In an era of intense consumerism, families inhabiting the Hatis (area of habitation for followers in the Satras) live a decent peaceful life on land owned by Satras. It is surprising to see people living peacefully in concrete houses with private gardens in front without campus walls or separate entry gates and sharing common access roads. Such a sustainable lifestyle adheres well to Mahatma Gandhi’s words, “…enough for everyone’s need, but not for everyone’s greed.” On the other hand, the Chang-ghars (mounted houses) of the Mishing and other ethnic communities inhabiting flood-prone areas of Majuli represent traditional human settlement with indigenous disaster-resistant technology, organic lifestyle, and efficient material use.

D. Exceptional Natural Beauty And Aesthetic Importance:

Majuli has a unique location at the heart of the Brahmaputra. The riverine topography, the chars (strips of sand and silt deposition) and the flora and fauna add to its magnificence. The sunsets in the Brahmaputra, spells of rain in the green fields and evenings in Mishing Chang-ghars offer a visual treat. The surreal nights spread across swamps, marshes and open fields around Dariya-Dubi define the coordinates of magical realism. The full-moon nights of Raas Purnima with soothing music from the distant Raasleela drama performances have a magnetic appeal for connoisseurs.

E. Ongoing Ecological And Biological Processes:

An aerial view of a flooded river island in the Brahmaputra river in Majuli, in the northeastern Indian state of Assam September 24, 2012. Floods and landslides caused by relentless rain in northeast India have killed at least 33 people and displaced more than a million over the past week, officials said on Monday. REUTERS/Stringer (INDIA - Tags: DISASTER ENVIRONMENT) - RTR38CZ2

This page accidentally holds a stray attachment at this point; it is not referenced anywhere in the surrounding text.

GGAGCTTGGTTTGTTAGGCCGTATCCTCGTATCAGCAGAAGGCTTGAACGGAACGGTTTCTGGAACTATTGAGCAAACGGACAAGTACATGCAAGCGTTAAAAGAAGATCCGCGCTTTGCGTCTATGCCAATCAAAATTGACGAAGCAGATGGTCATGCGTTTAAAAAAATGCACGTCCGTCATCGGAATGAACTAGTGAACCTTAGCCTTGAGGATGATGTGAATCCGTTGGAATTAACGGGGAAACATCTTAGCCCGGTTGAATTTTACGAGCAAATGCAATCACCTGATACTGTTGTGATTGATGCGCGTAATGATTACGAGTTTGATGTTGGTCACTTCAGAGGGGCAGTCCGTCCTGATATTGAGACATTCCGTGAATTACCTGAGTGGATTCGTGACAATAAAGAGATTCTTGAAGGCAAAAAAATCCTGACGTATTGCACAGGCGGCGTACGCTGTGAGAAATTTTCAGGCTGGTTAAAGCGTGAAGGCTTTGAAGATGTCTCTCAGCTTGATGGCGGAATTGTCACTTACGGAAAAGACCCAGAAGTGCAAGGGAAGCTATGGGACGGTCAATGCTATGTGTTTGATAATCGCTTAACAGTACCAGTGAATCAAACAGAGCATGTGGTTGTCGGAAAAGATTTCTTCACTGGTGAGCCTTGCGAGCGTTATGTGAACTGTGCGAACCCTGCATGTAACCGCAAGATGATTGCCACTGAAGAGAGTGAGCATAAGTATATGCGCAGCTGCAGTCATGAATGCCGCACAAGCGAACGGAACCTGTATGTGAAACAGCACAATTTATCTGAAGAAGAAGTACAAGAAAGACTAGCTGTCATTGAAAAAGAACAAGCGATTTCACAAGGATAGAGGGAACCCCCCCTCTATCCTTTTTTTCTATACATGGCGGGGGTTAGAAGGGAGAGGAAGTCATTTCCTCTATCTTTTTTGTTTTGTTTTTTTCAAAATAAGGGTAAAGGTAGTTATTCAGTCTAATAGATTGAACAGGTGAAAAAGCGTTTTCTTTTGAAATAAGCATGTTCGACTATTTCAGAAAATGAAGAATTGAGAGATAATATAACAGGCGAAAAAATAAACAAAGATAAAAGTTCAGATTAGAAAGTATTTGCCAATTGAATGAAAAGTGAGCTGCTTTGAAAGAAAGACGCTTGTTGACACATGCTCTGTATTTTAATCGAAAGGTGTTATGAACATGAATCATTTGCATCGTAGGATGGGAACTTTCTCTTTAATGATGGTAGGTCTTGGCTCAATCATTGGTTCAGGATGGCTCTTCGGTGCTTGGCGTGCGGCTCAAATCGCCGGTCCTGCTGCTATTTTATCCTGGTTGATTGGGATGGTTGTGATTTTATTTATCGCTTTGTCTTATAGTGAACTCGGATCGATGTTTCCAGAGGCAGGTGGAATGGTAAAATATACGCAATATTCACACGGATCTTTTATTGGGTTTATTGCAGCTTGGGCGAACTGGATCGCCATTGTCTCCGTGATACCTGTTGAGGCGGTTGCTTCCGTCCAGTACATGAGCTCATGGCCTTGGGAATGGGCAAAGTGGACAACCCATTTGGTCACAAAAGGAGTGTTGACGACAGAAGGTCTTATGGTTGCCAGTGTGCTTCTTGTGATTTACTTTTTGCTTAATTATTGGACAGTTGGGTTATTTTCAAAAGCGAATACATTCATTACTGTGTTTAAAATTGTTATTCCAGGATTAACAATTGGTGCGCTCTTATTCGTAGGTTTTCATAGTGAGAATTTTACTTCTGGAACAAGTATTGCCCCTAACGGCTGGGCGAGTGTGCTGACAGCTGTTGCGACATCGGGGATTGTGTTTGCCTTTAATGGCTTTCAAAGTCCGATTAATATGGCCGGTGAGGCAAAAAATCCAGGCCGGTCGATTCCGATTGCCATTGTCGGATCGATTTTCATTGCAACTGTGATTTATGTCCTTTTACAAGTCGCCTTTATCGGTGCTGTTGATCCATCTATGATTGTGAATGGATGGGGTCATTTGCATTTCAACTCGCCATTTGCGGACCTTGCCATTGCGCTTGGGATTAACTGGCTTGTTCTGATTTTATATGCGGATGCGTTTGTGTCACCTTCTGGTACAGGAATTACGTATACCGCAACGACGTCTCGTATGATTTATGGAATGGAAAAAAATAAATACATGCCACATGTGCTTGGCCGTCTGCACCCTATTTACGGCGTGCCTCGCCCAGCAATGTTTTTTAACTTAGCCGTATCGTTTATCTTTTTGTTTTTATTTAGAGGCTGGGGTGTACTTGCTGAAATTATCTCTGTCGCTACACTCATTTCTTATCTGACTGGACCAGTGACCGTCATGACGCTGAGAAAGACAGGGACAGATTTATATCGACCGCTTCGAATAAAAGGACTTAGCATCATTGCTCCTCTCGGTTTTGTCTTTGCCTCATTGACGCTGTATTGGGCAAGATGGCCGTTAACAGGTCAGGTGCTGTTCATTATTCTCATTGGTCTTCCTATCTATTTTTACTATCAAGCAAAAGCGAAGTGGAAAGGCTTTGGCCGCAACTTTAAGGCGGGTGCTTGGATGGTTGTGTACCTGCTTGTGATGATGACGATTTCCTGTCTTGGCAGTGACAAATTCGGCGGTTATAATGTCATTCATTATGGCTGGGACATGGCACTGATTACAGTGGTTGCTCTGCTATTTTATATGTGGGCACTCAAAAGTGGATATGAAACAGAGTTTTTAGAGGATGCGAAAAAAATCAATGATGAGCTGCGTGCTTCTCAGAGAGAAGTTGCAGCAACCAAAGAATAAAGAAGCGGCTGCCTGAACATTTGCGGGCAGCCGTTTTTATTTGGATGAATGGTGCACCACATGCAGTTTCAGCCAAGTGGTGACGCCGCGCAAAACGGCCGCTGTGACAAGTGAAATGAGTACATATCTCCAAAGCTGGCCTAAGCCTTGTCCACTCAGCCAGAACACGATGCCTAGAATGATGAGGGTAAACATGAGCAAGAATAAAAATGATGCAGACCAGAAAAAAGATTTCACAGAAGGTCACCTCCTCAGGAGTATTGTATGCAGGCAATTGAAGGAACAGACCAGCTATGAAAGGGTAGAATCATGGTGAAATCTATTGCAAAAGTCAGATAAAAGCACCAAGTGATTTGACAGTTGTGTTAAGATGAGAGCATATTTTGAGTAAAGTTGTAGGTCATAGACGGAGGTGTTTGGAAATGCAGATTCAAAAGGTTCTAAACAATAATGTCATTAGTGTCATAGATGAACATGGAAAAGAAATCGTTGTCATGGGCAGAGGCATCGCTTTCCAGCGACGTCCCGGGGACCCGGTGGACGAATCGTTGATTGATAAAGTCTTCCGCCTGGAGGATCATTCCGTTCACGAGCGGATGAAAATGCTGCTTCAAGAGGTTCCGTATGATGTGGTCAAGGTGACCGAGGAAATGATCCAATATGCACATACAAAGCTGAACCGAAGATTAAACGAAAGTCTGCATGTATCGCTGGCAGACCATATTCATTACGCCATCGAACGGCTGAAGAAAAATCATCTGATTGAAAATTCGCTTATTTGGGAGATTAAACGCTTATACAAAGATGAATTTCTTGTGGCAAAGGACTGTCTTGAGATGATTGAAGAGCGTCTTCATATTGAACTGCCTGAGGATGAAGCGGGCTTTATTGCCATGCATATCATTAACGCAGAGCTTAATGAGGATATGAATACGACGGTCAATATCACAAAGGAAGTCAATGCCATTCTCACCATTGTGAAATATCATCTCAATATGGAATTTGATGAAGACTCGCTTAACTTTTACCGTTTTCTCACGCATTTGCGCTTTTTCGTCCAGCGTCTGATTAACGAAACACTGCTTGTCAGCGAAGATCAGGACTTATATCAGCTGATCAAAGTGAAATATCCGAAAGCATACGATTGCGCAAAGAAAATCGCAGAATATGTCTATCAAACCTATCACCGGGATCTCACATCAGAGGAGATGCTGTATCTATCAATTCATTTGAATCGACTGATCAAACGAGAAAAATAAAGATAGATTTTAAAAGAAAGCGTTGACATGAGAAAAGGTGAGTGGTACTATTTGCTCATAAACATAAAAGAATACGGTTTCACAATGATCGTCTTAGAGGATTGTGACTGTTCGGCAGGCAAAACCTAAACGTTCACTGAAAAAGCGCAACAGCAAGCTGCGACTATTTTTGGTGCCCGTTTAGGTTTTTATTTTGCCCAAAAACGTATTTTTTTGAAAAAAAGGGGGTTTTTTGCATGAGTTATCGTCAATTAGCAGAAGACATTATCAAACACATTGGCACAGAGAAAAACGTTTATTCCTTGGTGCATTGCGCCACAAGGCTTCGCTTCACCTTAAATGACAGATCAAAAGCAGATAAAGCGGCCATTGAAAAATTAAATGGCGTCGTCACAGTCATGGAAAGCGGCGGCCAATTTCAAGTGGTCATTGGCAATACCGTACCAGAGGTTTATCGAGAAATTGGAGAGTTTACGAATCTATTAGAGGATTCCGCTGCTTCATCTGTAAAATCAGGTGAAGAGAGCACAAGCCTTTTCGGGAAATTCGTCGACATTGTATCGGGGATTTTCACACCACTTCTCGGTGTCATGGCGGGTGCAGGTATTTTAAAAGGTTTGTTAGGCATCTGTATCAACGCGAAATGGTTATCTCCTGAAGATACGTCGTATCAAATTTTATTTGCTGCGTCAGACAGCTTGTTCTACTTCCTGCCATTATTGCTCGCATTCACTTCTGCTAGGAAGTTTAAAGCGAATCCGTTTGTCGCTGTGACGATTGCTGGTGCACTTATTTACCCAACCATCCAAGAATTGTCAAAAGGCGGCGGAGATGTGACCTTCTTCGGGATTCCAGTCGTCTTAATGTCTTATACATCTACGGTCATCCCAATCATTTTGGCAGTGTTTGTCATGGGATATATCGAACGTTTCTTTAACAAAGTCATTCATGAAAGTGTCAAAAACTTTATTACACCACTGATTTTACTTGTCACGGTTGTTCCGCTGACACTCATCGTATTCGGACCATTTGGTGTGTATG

Image source: Reuters/Stringer.

It is a well-known geographical fact that the Brahmaputra river changes directions and causes frequent floods in its floodplains due to heavy siltation and deposition. Chars are formed in and around Majuli due to the changing Brahmaputra which are of a transient nature. Wikipedia mentions some interesting details, “Originally, the island was a long, narrow piece of land called Majoli (land in the middle of two parallel rivers) that had the Brahmaputra flowing in the north and the Burhidihing flowing in the south, till they met at Lakhu. Frequent earthquakes in the period 1661–1696 set the stage for a catastrophic flood in 1750 that continued for 15 days, which is mentioned in historical texts and reflected in folklore. As a result of this flood, the Brahmaputra split into two branches — one flowing along the original channel and the other flowing along the Burhidihing channel and the Mājuli island was formed.”

So, not only the mighty Brahmaputra, but also seismic activities have affected the geological, ecological, and biological coordinates of Majuli. Not only is its area shrinking, but many of its biological species are either shifting or dying due to ongoing ecological changes.

Majuli has become a feeble narrative of pain in recent times. Frequent floods and massive soil erosion have reduced Majuli’s area from 1250 square kilometres to 352 square kilometres in 2014. The inclusion of Majuli in the World Heritage Sites list will increase general awareness among citizens, civil society groups and governments for better heritage preservation and protection. It will open up channels for greater financial assistance, effective cooperation and expert advice from the World Heritage Committee for the preservation of its unique heritage. It requires strong political will both at the state and the central level. Whichever political party comes to power in Assam after this year’s elections should pursue this goal with utmost urgency and honest commitment.